It’s clear that organisations need to think smarter about potential sources of disruption but also how they can shape their organisations to be more adept at responding to it when it happens or even before it happens. Increasingly, I’m finding that it’s useful to think about the impact of change more in terms of heightened unpredictability. And the ability of businesses to re-orient themselves to becoming far better at rapid adaptation.
If you can’t easily predict how market, competitive and consumer dynamics will change in a world where some of them may change quickly and at scale, then the organisation needs to always be exploring, learning and inventing. This means evolving structures, strategies, processes and culture towards enabling continual reinvention of value. The reality however, is that most businesses are still structured and organised for a very different world.
It was notable that that IBM C-Suite study that I mentioned earlier found that the most successful businesses that were part of the study were those that weren’t waiting for disruption to hit before making change happen:
‘The organizations that are prospering aren’t lying in wait to time the next inflection point — the moment when a new technology, business model or means of production really takes off. Remaking the enterprise, they recognize, isn’t a matter of timing but of continuity. What’s required, now more than ever, is the fortitude for perpetual reinvention. It’s a matter of seeking and championing change even when the status quo happens to be working quite well.’
Cluster analysis of the research outputs led IBM to categorise three main types of organisation according to where they were on their journey towards reinvention:
The Reinventors: 27% of the total, these are the standout businesses that are successfully re-engineering their businesses to lead the way in innovation and disruption and outperforming their peers in revenue growth and profitability
The Practitioners: 37% of the total, this represented those businesses with big ambitions (notably to take on more risk or to launch new business models) but yet to develop the real capability to bring those ambitions to life
The Aspirationals: comprising 36% of the total, these organisations still have some way to go in their digital journey and in changing their companies to be able to move rapidly to adapt or capitalise on new opportunities
Looking at those organisations that are more advanced on the journey to reinvention and the incumbents that are successfully leading disruption there were some consistent attributes. IBM classify a range of factors that separate the ‘reinventors’ from the ‘practitioners’ and the ‘aspirationals’, most notably:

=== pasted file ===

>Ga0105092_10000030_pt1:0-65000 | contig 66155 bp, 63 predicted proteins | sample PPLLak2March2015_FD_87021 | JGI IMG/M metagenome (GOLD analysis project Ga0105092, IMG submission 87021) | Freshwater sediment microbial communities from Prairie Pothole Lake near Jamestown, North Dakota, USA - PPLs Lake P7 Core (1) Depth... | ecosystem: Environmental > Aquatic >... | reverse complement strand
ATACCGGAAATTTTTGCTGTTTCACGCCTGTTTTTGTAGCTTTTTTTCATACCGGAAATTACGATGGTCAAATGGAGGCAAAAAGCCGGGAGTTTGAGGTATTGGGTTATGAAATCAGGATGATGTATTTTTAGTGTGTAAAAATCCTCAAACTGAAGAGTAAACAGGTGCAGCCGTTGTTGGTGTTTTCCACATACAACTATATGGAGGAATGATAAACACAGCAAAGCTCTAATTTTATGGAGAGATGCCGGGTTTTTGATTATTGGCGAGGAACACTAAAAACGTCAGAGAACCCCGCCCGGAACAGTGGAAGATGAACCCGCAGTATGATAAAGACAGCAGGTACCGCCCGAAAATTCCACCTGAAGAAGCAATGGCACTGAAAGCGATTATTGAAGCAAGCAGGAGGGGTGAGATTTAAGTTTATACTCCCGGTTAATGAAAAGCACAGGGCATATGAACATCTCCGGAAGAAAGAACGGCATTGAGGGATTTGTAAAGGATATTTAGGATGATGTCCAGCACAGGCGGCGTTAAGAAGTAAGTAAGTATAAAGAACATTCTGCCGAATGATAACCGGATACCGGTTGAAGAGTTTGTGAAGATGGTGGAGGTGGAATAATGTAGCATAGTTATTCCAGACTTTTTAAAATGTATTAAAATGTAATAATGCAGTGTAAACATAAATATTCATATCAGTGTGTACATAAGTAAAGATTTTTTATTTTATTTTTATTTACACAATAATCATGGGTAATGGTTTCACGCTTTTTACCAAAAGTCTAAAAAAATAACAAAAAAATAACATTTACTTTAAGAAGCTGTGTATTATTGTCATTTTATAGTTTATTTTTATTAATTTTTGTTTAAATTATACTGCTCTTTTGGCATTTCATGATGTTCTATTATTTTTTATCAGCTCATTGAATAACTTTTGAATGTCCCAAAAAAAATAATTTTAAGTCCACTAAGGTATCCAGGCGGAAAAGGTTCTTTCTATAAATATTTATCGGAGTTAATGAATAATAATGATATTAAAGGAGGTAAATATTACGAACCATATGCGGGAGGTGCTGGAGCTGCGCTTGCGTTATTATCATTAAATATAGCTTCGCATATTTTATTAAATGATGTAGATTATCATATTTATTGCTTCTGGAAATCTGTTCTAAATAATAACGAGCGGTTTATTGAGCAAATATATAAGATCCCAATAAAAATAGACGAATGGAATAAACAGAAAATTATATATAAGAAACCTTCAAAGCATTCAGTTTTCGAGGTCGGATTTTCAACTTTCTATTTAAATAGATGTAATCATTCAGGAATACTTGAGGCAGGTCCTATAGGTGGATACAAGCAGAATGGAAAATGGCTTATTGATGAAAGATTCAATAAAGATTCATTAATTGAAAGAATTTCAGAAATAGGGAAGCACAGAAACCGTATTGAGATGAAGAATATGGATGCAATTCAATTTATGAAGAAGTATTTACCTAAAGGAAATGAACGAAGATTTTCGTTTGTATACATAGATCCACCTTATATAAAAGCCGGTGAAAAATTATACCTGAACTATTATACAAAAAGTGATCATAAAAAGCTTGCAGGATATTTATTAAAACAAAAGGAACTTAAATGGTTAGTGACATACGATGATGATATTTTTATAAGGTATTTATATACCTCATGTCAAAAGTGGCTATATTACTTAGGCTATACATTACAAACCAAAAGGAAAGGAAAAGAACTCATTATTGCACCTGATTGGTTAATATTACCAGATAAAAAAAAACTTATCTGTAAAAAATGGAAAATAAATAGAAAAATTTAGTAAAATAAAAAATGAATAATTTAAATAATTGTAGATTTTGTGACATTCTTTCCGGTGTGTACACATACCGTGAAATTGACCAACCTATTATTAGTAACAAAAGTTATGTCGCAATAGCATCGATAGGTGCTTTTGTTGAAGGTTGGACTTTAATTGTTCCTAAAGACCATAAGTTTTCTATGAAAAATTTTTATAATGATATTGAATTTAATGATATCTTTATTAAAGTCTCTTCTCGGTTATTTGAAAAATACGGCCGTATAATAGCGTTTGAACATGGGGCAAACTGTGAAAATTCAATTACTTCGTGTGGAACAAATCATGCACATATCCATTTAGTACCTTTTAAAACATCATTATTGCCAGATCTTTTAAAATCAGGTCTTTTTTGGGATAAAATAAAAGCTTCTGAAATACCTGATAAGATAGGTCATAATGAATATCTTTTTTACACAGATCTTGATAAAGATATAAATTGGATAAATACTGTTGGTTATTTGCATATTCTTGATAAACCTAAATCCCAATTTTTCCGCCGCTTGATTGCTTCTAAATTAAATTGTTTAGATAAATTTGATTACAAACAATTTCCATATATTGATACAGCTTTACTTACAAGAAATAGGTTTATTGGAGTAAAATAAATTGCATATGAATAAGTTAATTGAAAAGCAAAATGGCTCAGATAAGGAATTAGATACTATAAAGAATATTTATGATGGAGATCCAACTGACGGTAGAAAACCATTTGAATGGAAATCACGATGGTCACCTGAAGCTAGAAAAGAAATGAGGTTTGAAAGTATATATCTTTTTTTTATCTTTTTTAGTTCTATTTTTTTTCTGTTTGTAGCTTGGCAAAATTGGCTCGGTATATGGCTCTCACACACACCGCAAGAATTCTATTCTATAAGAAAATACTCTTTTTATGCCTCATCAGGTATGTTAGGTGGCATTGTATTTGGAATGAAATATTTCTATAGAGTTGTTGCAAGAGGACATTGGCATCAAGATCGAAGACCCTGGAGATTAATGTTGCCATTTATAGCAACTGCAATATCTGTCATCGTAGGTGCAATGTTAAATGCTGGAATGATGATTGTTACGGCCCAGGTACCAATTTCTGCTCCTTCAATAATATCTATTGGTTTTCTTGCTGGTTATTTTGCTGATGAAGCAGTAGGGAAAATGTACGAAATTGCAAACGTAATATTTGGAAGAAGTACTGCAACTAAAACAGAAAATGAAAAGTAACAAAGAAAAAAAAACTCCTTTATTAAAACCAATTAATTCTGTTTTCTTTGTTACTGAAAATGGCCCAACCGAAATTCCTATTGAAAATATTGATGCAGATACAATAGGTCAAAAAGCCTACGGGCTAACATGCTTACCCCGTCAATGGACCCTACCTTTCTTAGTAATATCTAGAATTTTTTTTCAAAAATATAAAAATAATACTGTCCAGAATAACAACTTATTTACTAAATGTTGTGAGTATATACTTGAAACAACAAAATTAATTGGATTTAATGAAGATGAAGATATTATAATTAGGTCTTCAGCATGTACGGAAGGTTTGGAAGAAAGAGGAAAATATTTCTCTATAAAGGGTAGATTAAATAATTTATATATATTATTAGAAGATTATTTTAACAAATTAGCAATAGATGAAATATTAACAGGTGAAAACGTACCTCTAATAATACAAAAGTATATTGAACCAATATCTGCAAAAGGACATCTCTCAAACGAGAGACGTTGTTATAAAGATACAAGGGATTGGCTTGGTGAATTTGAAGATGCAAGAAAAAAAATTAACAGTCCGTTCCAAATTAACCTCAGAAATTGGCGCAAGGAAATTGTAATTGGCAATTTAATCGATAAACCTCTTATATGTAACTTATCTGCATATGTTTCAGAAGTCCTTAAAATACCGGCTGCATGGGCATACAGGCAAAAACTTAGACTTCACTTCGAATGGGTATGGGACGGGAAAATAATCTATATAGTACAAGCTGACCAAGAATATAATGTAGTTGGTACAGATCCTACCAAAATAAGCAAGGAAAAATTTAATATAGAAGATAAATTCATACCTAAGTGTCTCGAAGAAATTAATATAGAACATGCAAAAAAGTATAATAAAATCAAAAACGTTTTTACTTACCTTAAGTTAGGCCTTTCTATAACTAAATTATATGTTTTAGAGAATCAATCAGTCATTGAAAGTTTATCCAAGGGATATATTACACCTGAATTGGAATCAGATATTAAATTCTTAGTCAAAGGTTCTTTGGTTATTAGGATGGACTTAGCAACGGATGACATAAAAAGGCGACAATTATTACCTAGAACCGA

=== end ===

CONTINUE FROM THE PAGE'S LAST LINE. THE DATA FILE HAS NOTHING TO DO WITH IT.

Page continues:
- Continuous adaptation and the ability to evolve rapidly alongside a well-defined strategy to manage disruption
- Strong alignment between IT and business strategy in order to deliver the technology infrastructure and foundation to optimise business processes and support new strategies
- Redirection of resources towards deriving new scaled value from ecosystems and networks of partners, a willingness to explore opportunities for co-creation with partners and customers
- An ability to derive exceptional value from data and analytics to inform business strategy, to support prototyping and fast feedback loops, to successfully iterate innovative products and services, and to build compelling customer experiences
- Investment in and attention to developing people and leadership skills, structures and culture to support and empower greater experimentation and adaptiveness
These ‘reinventors’ are demonstrating the way in which incumbent organisations can not only learn but apply that learning to adapt capabilities, structures and ways of working to the new environment.
The really big change here is what John Hagel and John Seely Brown at Deloitte describe as the shift from ‘scalable efficiency’ to ‘scalable learning’. As institutions have become more adept at leveraging the benefits of scale they have structured around consistency, stability and predictability which has forced a trade-off between efficiency and the organisation’s ability to learn. When key dynamics such as those listed above change rapidly, the business struggles to adapt.
I’m curious to know what I’ve missed in my list so feedback and contributions are more than welcome.
For more like this, order your copy of Building the Agile Business Through Digital Transformation, or you can join our community to access exclusive content related to the book.
Originally published at Building The Agile Business.